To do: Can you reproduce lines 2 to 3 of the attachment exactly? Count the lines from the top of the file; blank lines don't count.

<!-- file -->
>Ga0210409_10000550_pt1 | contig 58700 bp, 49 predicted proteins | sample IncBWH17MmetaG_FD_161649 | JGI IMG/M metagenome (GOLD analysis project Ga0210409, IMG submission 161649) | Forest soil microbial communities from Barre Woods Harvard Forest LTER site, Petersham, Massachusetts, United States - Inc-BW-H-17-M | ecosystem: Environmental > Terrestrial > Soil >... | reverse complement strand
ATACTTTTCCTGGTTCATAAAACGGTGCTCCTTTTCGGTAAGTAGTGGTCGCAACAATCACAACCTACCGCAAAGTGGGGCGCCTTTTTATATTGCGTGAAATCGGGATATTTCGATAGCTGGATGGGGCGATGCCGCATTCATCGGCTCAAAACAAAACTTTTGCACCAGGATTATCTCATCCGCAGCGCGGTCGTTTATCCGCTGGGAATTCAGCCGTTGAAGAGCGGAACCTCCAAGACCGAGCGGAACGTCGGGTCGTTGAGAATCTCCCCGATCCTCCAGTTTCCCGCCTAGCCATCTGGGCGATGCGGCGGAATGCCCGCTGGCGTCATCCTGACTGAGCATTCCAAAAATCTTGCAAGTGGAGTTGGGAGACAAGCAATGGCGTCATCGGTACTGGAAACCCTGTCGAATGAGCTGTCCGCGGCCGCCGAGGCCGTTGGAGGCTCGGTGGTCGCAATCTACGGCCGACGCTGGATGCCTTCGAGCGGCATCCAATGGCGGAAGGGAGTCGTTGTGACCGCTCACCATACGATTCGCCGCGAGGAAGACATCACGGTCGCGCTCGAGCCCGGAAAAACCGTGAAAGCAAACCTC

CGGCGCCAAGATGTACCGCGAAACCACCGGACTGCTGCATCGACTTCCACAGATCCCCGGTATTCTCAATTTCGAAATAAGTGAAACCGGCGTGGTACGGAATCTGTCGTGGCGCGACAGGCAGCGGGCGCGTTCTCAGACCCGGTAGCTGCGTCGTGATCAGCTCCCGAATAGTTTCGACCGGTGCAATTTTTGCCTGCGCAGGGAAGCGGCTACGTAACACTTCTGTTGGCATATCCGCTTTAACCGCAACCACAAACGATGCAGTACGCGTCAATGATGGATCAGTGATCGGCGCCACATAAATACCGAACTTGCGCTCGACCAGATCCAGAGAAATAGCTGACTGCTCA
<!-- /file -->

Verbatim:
ATACTTTTCCTGGTTCATAAAACGGTGCTCCTTTTCGGTAAGTAGTGGTCGCAACAATCACAACCTACCGCAAAGTGGGGCGCCTTTTTATATTGCGTGAAATCGGGATATTTCGATAGCTGGATGGGGCGATGCCGCATTCATCGGCTCAAAACAAAACTTTTGCACCAGGATTATCTCATCCGCAGCGCGGTCGTTTATCCGCTGGGAATTCAGCCGTTGAAGAGCGGAACCTCCAAGACCGAGCGGAACGTCGGGTCGTTGAGAATCTCCCCGATCCTCCAGTTTCCCGCCTAGCCATCTGGGCGATGCGGCGGAATGCCCGCTGGCGTCATCCTGACTGAGCATTCCAAAAATCTTGCAAGTGGAGTTGGGAGACAAGCAATGGCGTCATCGGTACTGGAAACCCTGTCGAATGAGCTGTCCGCGGCCGCCGAGGCCGTTGGAGGCTCGGTGGTCGCAATCTACGGCCGACGCTGGATGCCTTCGAGCGGCATCCAATGGCGGAAGGGAGTCGTTGTGACCGCTCACCATACGATTCGCCGCGAGGAAGACATCACGGTCGCGCTCGAGCCCGGAAAAACCGTGAAAGCAAACCTC

CGGCGCCAAGATGTACCGCGAAACCACCGGACTGCTGCATCGACTTCCACAGATCCCCGGTATTCTCAATTTCGAAATAAGTGAAACCGGCGTGGTACGGAATCTGTCGTGGCGCGACAGGCAGCGGGCGCGTTCTCAGACCCGGTAGCTGCGTCGTGATCAGCTCCCGAATAGTTTCGACCGGTGCAATTTTTGCCTGCGCAGGGAAGCGGCTACGTAACACTTCTGTTGGCATATCCGCTTTAACCGCAACCACAAACGATGCAGTACGCGTCAATGATGGATCAGTGATCGGCGCCACATAAATACCGAACTTGCGCTCGACCAGATCCAGAGAAATAGCTGACTGCTCA